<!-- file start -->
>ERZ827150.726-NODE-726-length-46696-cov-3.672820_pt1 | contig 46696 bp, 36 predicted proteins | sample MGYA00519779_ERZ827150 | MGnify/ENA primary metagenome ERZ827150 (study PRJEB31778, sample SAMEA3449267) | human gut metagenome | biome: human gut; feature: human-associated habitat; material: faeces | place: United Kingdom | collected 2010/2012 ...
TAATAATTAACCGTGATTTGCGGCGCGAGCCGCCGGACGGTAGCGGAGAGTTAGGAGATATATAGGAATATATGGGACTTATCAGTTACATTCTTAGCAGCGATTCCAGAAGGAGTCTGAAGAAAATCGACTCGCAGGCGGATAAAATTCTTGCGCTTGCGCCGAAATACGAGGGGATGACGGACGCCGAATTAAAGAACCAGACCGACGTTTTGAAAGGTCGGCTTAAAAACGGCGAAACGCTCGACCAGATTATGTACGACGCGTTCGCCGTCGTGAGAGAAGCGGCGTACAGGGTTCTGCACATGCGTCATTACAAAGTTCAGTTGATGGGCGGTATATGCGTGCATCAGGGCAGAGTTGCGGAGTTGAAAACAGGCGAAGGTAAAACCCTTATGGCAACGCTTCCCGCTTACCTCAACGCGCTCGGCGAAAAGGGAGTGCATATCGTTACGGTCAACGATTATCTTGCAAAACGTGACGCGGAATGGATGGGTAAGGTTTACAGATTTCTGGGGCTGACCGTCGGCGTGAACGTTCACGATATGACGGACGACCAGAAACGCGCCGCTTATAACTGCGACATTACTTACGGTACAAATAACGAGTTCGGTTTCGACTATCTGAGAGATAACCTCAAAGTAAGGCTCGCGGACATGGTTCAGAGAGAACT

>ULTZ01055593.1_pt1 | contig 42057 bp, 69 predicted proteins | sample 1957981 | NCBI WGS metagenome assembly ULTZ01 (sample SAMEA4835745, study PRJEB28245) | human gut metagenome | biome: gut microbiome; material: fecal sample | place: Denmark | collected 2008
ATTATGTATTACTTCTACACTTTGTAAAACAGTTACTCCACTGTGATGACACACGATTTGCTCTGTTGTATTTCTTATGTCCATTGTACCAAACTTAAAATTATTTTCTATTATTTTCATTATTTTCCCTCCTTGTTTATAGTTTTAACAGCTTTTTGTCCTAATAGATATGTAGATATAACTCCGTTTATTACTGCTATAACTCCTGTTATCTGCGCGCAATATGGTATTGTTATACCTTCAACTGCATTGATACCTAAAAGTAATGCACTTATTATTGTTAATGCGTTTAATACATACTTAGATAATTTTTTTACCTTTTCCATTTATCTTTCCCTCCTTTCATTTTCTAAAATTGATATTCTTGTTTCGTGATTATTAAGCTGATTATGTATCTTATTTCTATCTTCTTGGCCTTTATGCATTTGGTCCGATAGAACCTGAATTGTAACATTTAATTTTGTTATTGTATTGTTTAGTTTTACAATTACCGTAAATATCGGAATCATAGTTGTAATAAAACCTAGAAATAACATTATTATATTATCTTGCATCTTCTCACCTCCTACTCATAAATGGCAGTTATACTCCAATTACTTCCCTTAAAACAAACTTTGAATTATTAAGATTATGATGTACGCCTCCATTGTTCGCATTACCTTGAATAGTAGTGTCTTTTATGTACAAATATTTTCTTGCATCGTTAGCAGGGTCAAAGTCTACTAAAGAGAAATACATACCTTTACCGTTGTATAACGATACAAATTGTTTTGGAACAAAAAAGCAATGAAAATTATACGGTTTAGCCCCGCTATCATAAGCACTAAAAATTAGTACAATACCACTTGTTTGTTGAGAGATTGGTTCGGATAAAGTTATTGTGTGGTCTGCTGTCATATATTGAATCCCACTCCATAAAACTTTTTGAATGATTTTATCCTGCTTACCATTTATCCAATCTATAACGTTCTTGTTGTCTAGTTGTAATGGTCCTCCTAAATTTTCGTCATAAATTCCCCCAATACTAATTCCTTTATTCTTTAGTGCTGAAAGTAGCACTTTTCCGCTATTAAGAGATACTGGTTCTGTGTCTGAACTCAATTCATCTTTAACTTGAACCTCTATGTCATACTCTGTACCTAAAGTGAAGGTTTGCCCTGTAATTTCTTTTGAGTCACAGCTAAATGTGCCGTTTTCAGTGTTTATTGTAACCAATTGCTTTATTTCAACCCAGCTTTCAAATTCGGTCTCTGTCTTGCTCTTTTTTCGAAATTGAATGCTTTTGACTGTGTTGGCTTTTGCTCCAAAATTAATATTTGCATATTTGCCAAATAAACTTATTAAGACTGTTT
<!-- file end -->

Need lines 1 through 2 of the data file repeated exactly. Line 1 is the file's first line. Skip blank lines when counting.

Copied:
>ERZ827150.726-NODE-726-length-46696-cov-3.672820_pt1 | contig 46696 bp, 36 predicted proteins | sample MGYA00519779_ERZ827150 | MGnify/ENA primary metagenome ERZ827150 (study PRJEB31778, sample SAMEA3449267) | human gut metagenome | biome: human gut; feature: human-associated habitat; material: faeces | place: United Kingdom | collected 2010/2012 ...
TAATAATTAACCGTGATTTGCGGCGCGAGCCGCCGGACGGTAGCGGAGAGTTAGGAGATATATAGGAATATATGGGACTTATCAGTTACATTCTTAGCAGCGATTCCAGAAGGAGTCTGAAGAAAATCGACTCGCAGGCGGATAAAATTCTTGCGCTTGCGCCGAAATACGAGGGGATGACGGACGCCGAATTAAAGAACCAGACCGACGTTTTGAAAGGTCGGCTTAAAAACGGCGAAACGCTCGACCAGATTATGTACGACGCGTTCGCCGTCGTGAGAGAAGCGGCGTACAGGGTTCTGCACATGCGTCATTACAAAGTTCAGTTGATGGGCGGTATATGCGTGCATCAGGGCAGAGTTGCGGAGTTGAAAACAGGCGAAGGTAAAACCCTTATGGCAACGCTTCCCGCTTACCTCAACGCGCTCGGCGAAAAGGGAGTGCATATCGTTACGGTCAACGATTATCTTGCAAAACGTGACGCGGAATGGATGGGTAAGGTTTACAGATTTCTGGGGCTGACCGTCGGCGTGAACGTTCACGATATGACGGACGACCAGAAACGCGCCGCTTATAACTGCGACATTACTTACGGTACAAATAACGAGTTCGGTTTCGACTATCTGAGAGATAACCTCAAAGTAAGGCTCGCGGACATGGTTCAGAGAGAACT